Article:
Marketers face this dilemma every day. They must push some boundaries past the point of pain in order to get the jump and be competitive. At the same time, they must clearly stay within constraints such as ethics and regulatory requirements in order to retain integrity, reputation and a clean record.
The two should balance: think ambitiously; compete responsibly.
Bad things happen when they don’t. Bubbles form. Temptations rise. And as they do, the urge to scuff the chalkmarks increases. The GFC is the poignant repercussive example of what happens when borders get realigned: when organisations reset their ethical boundaries and then use those reframed parameters as the basis for more ambitious (read: morally dubious) behaviours that they rationalise as necessary, even “responsible” in order to remain competitive.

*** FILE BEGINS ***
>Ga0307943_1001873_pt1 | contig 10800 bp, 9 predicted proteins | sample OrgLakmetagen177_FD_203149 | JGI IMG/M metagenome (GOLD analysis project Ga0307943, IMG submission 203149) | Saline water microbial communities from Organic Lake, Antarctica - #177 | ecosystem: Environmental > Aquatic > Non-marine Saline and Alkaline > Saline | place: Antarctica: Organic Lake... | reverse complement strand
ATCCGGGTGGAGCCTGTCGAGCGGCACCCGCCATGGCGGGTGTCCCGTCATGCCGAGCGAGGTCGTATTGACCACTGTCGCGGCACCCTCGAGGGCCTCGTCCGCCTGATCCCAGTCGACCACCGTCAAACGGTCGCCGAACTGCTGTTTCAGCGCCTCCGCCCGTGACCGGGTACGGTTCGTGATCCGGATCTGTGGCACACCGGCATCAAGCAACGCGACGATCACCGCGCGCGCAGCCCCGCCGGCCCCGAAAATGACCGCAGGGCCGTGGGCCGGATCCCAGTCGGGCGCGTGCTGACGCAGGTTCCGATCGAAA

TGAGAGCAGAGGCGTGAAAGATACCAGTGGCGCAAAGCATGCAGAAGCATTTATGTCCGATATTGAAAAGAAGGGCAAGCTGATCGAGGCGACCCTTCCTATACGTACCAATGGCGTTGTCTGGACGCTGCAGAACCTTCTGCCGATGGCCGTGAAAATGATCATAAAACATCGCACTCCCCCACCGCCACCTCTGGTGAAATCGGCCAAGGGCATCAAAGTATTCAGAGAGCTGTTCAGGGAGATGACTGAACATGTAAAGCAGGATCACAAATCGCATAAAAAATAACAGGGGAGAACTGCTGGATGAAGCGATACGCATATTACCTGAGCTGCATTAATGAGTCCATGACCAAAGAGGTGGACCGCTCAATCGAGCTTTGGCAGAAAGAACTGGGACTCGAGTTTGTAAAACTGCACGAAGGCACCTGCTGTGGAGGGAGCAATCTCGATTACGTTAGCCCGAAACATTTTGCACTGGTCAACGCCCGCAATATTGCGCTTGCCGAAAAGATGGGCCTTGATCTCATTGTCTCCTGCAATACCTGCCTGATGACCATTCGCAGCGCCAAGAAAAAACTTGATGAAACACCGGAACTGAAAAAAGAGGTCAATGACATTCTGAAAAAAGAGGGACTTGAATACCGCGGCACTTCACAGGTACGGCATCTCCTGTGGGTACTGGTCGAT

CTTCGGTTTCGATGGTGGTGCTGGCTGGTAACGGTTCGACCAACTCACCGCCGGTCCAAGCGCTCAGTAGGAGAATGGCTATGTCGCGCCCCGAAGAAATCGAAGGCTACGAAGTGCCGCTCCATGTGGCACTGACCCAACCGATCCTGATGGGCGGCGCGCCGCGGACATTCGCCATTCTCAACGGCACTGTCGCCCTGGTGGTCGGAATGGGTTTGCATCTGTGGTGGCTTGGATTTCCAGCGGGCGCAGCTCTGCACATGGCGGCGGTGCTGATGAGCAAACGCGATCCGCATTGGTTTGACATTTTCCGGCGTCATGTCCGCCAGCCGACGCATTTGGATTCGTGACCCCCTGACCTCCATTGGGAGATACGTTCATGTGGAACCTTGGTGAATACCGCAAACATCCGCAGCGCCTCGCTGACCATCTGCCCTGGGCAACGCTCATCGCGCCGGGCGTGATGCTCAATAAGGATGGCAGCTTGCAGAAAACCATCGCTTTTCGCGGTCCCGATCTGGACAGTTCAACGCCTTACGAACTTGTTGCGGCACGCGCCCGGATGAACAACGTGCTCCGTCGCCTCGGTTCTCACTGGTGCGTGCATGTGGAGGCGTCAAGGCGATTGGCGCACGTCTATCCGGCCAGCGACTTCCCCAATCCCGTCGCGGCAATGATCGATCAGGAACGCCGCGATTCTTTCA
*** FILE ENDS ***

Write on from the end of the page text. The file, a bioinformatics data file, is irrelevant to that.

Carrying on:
It’s comfortable for most marketers to forge ways to profitably pursue their purpose because the money triumphs and the purpose justifies. You can make target and validate getting there as having done something good in the process. It’s a much greater challenge for brands to work through how they will purposefully pursue their profit – because then, the behaviours are front and centre and the profits are the validation that customers support and reward you for choosing to behave that way.